Be careful what you wish for?

L.A.'s Minimum-Wage Experiment

Megan McArdle is a Bloomberg View columnist. She wrote for the Daily Beast, Newsweek, the Atlantic and the Economist and founded the blog Asymmetrical Information. She is the author of "“The Up Side of Down: Why Failing Well Is the Key to Success.”
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Since it seems to be “wage week” around these parts, I thought I’d finish up with a look at Los Angeles’s proposal to raise the city’s minimum wage to $13.25 an hour. Assuming it manages to get past the City Council, what will happen to workers?

Essentially, Los Angeles is mandating that every full-time worker within the city limits must make $26,500 a year. I’m of two minds about this. On the one hand, this will obviously raise the incomes of some workers, but it could mean that a lot of workers see their hours cut back or have their jobs moved beyond the city limits, possibly so far that they can no longer do those jobs. If you’re concerned about long-term unemployment -- and I am -- then that is worrying.

On the other hand, I’m very interested to see the experiment run. Municipal minimum wages can be a good way to look at the impact of high-minimum-wage laws, because you have control groups next door. This is far from perfect, but it does offer useful observations. And Los Angeles is particularly interesting because its municipal area is so darn big; employers in the center can’t simply move a short distance to avoid the wage.

According to the Wall Street Journal, 37 percent of the city’s labor force will be affected by the law. Half a million members of the city’s labor force are manufacturing workers, whose employers cannot simply raise prices to pass on the cost, because they’re competing with products from lower-wage jurisdictions, including overseas. Now, some of them will be on piecework, or off the books. But some are not. How will their employers handle the new rules?

Local service businesses are simultaneously the most and least vulnerable. Starbucks can’t start selling you your daily latte from Columbus, Ohio; it's more likely to try to raise prices. And if people are getting a raise, they’ll have some room to do so (though, of course, that claws back some of the benefit of raising the minimum wage). But in places like Scandinavia, where servers get paid a lot, in the context of generally high wages, what you seem to see is that people spend a lot less money on going out to eat. And if your customer base has a lot of manufacturing workers -- or if your customers simply refuse to pay more for your products -- you might have to close entirely, because you simply can’t operate at a profit.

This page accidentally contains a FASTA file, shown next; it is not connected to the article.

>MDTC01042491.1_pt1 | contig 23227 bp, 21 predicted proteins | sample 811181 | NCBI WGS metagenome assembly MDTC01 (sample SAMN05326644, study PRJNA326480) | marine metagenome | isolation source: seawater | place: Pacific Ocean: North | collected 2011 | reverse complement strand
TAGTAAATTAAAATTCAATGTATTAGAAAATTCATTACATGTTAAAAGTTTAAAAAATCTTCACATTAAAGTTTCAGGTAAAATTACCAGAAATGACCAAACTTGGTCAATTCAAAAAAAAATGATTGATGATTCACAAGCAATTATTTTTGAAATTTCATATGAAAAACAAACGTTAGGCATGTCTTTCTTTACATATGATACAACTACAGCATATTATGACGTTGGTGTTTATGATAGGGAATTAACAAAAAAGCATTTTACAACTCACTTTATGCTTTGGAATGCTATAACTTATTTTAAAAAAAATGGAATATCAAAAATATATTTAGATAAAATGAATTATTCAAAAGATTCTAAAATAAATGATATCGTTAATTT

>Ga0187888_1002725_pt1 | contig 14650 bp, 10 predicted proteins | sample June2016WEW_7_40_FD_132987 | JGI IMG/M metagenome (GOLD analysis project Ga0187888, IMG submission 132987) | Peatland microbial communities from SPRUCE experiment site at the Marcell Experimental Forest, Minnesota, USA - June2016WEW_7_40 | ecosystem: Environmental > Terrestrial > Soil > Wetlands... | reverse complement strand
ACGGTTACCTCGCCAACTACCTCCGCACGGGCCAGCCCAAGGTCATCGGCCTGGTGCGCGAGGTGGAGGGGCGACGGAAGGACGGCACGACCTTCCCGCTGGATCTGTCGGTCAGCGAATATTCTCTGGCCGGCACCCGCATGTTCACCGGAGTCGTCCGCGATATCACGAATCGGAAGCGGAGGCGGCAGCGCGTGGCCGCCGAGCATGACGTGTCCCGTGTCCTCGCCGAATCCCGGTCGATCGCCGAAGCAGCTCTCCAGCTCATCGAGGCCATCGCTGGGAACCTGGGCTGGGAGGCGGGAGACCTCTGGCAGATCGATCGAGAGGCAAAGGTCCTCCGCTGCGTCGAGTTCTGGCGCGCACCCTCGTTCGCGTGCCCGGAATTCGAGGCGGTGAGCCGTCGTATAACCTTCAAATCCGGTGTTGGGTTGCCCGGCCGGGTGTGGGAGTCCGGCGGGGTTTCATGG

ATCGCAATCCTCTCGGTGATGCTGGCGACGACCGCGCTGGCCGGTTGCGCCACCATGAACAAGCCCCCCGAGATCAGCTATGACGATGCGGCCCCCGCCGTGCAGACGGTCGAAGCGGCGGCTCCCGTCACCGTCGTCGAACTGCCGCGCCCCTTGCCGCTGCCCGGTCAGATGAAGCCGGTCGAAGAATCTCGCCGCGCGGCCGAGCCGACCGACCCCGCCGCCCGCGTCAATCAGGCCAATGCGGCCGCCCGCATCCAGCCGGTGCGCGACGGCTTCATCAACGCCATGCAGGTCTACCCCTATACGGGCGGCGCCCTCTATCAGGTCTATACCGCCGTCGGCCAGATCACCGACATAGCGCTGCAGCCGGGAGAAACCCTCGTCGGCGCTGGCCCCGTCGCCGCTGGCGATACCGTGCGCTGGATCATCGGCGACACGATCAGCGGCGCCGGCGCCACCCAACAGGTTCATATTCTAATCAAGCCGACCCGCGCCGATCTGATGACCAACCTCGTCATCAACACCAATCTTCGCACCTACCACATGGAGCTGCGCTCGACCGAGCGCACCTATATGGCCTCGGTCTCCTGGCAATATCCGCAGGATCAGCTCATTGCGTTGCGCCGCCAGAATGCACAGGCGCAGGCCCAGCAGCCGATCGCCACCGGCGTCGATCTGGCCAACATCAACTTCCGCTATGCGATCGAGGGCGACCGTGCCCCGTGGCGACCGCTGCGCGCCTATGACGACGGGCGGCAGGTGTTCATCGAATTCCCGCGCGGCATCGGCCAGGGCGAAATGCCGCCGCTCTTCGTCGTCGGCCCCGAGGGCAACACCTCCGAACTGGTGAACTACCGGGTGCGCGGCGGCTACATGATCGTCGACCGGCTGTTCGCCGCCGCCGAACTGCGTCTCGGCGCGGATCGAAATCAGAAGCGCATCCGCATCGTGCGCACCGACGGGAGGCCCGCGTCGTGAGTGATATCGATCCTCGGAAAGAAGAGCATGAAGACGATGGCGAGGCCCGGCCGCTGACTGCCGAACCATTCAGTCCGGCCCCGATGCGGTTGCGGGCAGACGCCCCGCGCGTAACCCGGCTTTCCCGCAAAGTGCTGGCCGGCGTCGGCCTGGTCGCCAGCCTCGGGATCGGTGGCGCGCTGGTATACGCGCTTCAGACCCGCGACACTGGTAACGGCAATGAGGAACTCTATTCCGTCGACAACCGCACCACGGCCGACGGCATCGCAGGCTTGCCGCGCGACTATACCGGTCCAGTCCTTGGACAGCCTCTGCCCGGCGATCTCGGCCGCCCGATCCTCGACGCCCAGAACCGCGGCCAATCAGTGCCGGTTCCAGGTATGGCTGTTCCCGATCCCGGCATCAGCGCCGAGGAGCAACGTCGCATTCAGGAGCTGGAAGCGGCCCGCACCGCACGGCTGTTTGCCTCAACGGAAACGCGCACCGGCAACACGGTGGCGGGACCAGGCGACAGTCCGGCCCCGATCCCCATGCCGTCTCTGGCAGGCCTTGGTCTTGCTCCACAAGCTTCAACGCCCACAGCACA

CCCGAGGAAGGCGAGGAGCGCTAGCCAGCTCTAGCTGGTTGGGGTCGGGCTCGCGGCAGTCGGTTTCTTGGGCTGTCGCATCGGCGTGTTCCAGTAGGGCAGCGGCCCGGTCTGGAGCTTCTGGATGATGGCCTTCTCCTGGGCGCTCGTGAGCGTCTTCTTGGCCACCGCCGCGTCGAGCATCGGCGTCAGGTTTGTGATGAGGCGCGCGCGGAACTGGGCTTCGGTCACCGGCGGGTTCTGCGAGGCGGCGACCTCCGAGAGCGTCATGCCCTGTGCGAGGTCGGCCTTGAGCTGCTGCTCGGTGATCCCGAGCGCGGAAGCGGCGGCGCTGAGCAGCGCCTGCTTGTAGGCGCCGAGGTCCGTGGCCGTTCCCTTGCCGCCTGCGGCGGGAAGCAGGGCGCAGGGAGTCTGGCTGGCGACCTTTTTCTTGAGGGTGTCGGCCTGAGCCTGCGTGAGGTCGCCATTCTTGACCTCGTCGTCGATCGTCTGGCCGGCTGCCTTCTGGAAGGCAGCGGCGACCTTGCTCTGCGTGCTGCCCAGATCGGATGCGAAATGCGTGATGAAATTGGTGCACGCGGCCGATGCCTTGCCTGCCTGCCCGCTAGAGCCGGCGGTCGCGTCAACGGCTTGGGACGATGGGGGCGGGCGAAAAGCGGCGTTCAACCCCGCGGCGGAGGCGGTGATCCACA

Commercial businesses that serve the greater Los Angeles area, such as office suppliers, are likely to try to move just across the city line, something that you used to see in Philadelphia when it had a gross receipts tax. That will probably benefit workers who live on the city’s periphery while making things harder for those who live near the center.

Then there are the second-order effects, such as what happens to rent. It’s hard to build in L.A., so tenants are essentially bidding on a quasi-fixed number of housing units -- by which I mean that the supply is growing, but only slowly. A big boost in wages means that people will have more money to bid on a fixed supply of units. Rent-controlled tenants, who are numerous, shouldn’t see much change. But people who rent uncontrolled units, especially single-family homes in low-income areas, will likely find that their rent rises as people use their padded paychecks to bid more for the existing housing stock.

Another second-order effect will be the incomes of people who sell their services to low-wage workers. Home child-care providers should be able to charge more for their services, for example.

We should also consider what happens to workers who already make something close to the new minimum -- say, $14 an hour. I’d expect that some of them will demand raises, both to differentiate themselves from low-wage labor and because the cost of some of their consumption will rise.

I don’t have any firm prediction about any of this. I’d expect some unemployment (and out-migration), but I can’t say how much. I’d expect some price increases. I’d expect some added consumption, particularly of goods that come from outside the city’s borders; Amazon should see its L.A. business boom. And I’d expect some conversion to gray-market employment. It’s hard to say how much of each we should expect. But it looks as if we’re going to find out.

This column does not necessarily reflect the opinion of Bloomberg View's editorial board or Bloomberg LP, its owners and investors.

To contact the author on this story:
Megan McArdle at mmcardle3@bloomberg.net

To contact the editor on this story:
Brooke Sample at bsample1@bloomberg.net